3. About Reaching Perfection Missed Chapter 22? Read it here: Rule of Thirds Intro Sometimes when a player experiences a map for the first time they don’t start with a spawn perspective. Sometimes they get an overview of the map that allows them to make decisions and gain a first impression before they start playing or have any sort of control of what they are seeing. Sometimes a player doesn’t have control over what they see during cinematic sequences and where they look next. These perspectives that players do not have control over are what we call static perspectives. Your terms Static perspectives are a powerful tool in a designer’s toolbox for creating the experience the designer envisions. The designer has full control over static perspectives. They are something that are fully owned by a designer and are very predictable experience-wise when compared to other design theories that rely on hypothesizing what players will see and do. However, with great power comes great responsibility. When things don’t go a player’s way while traversing a map they have the chance to blame themselves because they control their own perspective. However they have no control over static perspectives like map overviews so if they have a bad map overview or see a bad screenshot the fault falls on you as the designer. Don’t ever give your player’s a reason to doubt your credibility as a designer. Remember how important those first impressions are. Painting a picture When preparing a static perspective, always remember that you are painting a picture or film that your players are witnessing. Remember that you are an artist trying to sell your work to your audience. Use whatever techniques you can think of to make your static perspectives as pleasing as possible. Take note of the color contrast that exists in your picture. Remember your eye catching techniques to draw attention to things. Remember the rule of thirds and place important landmarks, incentives, and deterrents on the focus points of the static perspective. Remember the importance of teaching your players your map to provide them the knowledge they need to have a full and enjoyable experience. Static perspectives are also a great tool for area introduction. Remember that level design is a smooth cohesive process, not just a bunch of individual parts. Everything works together as one and learning to combine and mix and match techniques is a delicate but powerful skill. Examples Static perspectives can be many things. Screenshots of your map in a thread on a level design forum are a great example of static perspectives. Sometimes a camera exists that is used to give an overview of a map while players select their weapons. Maybe there is a security camera that players have access to but can’t control and can see the map in the camera’s perspective. Perhaps you created a film to show off your map. In the case of batches of perspectives, remember the perspective variance concept when using various techniques. Games have used many static perspectives throughout the ages and learning to see them as pieces of art will allow you to adjust them and plant a particular opinion or impression on your customers. That. Is. Power. Read Chapter 24: Advertising Follow Ray Twitter: https://twitter.com/RayBenefield Mixer: https://mixer.com/RayBenefield Follow Next Level Design Join the Forum: http://www.nextleveldesign.org/index.php?/register/ Follow us on Twitter: https://twitter.com/NextLevelDesig2 Discuss on Discord: https://discord.gg/RqEy7rg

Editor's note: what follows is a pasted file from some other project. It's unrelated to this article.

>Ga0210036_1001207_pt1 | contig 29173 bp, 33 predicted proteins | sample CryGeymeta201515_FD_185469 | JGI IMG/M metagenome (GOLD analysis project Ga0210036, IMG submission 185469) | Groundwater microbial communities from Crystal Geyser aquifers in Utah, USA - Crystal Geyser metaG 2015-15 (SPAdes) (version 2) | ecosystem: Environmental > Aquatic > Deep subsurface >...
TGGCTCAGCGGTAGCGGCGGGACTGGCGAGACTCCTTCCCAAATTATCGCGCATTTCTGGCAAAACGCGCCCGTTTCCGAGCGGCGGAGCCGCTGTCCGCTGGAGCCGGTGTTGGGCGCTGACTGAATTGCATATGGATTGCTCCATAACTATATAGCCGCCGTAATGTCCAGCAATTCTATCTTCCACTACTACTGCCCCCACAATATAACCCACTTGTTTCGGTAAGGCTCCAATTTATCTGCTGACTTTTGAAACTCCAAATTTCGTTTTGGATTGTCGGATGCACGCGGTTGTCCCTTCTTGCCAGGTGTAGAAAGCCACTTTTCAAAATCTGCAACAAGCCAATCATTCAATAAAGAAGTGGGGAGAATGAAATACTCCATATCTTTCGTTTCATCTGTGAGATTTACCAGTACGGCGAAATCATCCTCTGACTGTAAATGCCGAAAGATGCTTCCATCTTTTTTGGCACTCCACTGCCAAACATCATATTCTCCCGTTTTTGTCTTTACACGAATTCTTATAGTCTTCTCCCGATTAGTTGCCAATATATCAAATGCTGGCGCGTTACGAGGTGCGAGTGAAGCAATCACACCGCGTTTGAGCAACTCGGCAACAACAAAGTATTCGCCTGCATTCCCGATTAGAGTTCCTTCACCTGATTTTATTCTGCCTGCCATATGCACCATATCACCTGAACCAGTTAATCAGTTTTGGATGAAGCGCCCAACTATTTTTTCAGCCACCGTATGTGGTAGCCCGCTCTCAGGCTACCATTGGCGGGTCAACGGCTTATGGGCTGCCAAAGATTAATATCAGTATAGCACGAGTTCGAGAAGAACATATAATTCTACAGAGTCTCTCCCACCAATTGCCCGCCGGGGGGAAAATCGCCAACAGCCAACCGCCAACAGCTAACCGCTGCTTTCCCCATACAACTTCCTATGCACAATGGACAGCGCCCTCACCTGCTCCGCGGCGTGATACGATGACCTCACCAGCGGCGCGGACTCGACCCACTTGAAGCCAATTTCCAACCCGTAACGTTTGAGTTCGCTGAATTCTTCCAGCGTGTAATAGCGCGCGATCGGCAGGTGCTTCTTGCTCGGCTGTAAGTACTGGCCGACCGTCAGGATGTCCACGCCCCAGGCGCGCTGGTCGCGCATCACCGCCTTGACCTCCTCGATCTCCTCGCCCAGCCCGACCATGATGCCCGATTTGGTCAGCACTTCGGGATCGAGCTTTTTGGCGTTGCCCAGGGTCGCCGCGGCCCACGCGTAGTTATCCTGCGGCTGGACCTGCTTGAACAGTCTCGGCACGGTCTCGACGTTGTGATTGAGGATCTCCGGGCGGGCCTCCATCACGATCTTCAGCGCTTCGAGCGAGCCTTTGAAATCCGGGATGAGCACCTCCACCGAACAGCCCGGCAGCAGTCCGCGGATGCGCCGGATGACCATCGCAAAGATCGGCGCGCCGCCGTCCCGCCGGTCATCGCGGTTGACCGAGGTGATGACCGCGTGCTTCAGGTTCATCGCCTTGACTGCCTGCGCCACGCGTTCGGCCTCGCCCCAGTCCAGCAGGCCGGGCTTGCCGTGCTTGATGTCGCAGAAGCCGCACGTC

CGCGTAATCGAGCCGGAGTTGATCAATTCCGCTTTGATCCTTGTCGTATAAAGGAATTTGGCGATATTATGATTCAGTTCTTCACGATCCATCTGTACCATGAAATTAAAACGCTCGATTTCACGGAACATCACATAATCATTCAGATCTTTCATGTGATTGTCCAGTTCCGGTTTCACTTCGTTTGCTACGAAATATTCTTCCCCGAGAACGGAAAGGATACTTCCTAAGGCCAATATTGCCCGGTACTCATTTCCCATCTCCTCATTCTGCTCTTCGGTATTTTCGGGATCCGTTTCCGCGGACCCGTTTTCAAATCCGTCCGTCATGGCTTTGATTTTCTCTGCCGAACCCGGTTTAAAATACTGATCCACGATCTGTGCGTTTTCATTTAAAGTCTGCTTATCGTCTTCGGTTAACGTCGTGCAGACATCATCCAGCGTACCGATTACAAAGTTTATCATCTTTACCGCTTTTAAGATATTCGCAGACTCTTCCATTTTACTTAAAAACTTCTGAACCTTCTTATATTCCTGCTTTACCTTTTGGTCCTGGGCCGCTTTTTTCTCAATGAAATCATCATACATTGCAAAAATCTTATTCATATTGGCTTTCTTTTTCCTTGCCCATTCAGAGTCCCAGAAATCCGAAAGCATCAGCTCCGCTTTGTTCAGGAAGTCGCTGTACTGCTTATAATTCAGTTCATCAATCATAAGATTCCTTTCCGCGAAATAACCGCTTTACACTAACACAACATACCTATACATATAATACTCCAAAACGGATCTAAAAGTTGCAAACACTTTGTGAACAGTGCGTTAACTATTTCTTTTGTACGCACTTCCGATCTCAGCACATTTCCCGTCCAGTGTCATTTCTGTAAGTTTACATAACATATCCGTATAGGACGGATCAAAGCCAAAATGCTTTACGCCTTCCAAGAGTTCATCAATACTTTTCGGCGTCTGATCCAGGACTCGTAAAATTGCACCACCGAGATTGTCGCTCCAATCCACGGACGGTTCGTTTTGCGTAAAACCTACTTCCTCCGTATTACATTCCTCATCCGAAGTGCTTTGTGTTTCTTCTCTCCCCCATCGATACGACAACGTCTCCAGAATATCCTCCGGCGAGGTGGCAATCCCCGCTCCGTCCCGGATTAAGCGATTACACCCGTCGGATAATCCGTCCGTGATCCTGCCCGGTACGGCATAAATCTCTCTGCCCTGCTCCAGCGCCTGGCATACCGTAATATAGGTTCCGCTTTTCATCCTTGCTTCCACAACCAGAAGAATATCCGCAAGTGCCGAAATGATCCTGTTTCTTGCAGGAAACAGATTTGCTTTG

4. About Reaching Perfection Missed Chapter 20? Read it here: Safe Spawning Intro There’s a word that is always thrown around when talking about great maps. What is that word you say? My friend... that word is“balance”. Is your map “balanced”? How do you go about answering that? How do you weigh your map? Well typically you measure the map by comparing all of the advantages throughout it to ensure there is a balance of advantages no matter where you are. What do we call advantages again? OH YEAH! Incentives... Weighing the un-weighable So here’s a quick overview of incentives. Incentives are areas, objects, course of actions, etc. that help you achieve your current goal easier. These incentives can be a height advantage, a good defensive position, a rocket launcher, a shortcut, a batch of grenades, etc. There are so many types of incentives and they are all completely incomparable to each other side by side. So how do we weigh them? We make up a weight for each based on the experience that we want to create. As a designer it is your job to set a weight or priority for all of the incentives in your map to meet your map’s essence. Did you plan to setup a huge long range combat focus for your map? The sniper probably has a higher priority/weight than the rocket launcher on that map. Does your second map essence focus on vehicle usage? Well now a rocket launcher is probably much heavier than that sniper. Think about how important each incentive is to your players based on the experience you are trying to create and the objectives you are setting for your audience. A balancing act So now you know how to find the weight of all of those advantages. It is time to start spinning plates on sticks. Imagine a massive overview of your map, something like a heatmap. Now imagine as many incentives across your map as you can. Create a radius of effect based on your map’s essence for each one. Mentally tally up the weight of each millimeter of your map and imagine darkening up the heavier areas. The heavier incentives and a lot of incentives will cause darker areas. Always keep in mind each incentive’s individual weight as well to help you move things around. Imagine having a pistol and assault rifle in one corner of a map and a sniper and a rocket on the other corner. Which corner do you think is heavier? Typically, it’s obvious. Now what if it was a pistol/rocket vs. an assault rifle/sniper? It depends on the map’s essence. Spreading the love So now you’ve got your “heatmap” of advantage. What do you do with it? Well typically you want to spread out the incentives to have the weighting be “balanced” around the map. Why? Because players are drawn to incentives like lions are drawn to meat. Do you have an armory on your map? It is probably a good place to chill if your map’s essence is about killing. However its weighting goes down if the goal is to capture the flag and the armory is out of the way. All situations are different and it is your job to create the situation that you want. Maybe an armory is fine for your map as long as you weigh the rest of your map to balance it out. An armory is a bit extreme, but you get the point. Learning to balance the advantages of your map is a delicate and essential skill. It will help you control the traffic of your map and ensure that every part of your map is worth traveling through. That is what path manipulation is really all about,right? Read Chapter 22: Rule of Thirds Follow Ray Twitter: https://twitter.com/RayBenefield Mixer: https://mixer.com/RayBenefield Follow Next Level Design Join the Forum: http://www.nextleveldesign.org/index.php?/register/ Follow us on Twitter: https://twitter.com/NextLevelDesig2 Discuss on Discord: https://t.co/hkxwVml0Dp